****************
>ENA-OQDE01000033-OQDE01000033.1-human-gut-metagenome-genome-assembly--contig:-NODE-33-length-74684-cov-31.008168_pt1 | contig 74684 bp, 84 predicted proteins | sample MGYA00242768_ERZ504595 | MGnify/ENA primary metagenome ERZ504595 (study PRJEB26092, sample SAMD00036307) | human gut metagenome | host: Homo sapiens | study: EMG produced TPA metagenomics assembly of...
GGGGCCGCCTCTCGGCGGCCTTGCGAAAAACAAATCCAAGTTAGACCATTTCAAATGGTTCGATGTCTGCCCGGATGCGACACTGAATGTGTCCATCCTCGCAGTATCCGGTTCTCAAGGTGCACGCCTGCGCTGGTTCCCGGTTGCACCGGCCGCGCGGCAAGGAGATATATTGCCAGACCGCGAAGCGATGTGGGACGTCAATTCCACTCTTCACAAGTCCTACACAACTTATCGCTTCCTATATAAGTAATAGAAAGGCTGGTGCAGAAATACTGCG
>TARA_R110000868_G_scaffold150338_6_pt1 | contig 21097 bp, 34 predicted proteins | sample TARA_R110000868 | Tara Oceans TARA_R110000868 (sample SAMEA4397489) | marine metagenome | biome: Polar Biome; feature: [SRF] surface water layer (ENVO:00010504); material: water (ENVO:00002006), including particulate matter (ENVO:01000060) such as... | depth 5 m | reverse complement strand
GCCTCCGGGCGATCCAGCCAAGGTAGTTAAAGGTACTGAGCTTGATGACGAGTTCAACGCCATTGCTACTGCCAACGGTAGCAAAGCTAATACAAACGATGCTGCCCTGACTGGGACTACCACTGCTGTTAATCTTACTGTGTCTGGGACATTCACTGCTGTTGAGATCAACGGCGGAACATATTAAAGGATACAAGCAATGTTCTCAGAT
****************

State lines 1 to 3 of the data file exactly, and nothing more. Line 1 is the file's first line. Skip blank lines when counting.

>ENA-OQDE01000033-OQDE01000033.1-human-gut-metagenome-genome-assembly--contig:-NODE-33-length-74684-cov-31.008168_pt1 | contig 74684 bp, 84 predicted proteins | sample MGYA00242768_ERZ504595 | MGnify/ENA primary metagenome ERZ504595 (study PRJEB26092, sample SAMD00036307) | human gut metagenome | host: Homo sapiens | study: EMG produced TPA metagenomics assembly of...
GGGGCCGCCTCTCGGCGGCCTTGCGAAAAACAAATCCAAGTTAGACCATTTCAAATGGTTCGATGTCTGCCCGGATGCGACACTGAATGTGTCCATCCTCGCAGTATCCGGTTCTCAAGGTGCACGCCTGCGCTGGTTCCCGGTTGCACCGGCCGCGCGGCAAGGAGATATATTGCCAGACCGCGAAGCGATGTGGGACGTCAATTCCACTCTTCACAAGTCCTACACAACTTATCGCTTCCTATATAAGTAATAGAAAGGCTGGTGCAGAAATACTGCG
>TARA_R110000868_G_scaffold150338_6_pt1 | contig 21097 bp, 34 predicted proteins | sample TARA_R110000868 | Tara Oceans TARA_R110000868 (sample SAMEA4397489) | marine metagenome | biome: Polar Biome; feature: [SRF] surface water layer (ENVO:00010504); material: water (ENVO:00002006), including particulate matter (ENVO:01000060) such as... | depth 5 m | reverse complement strand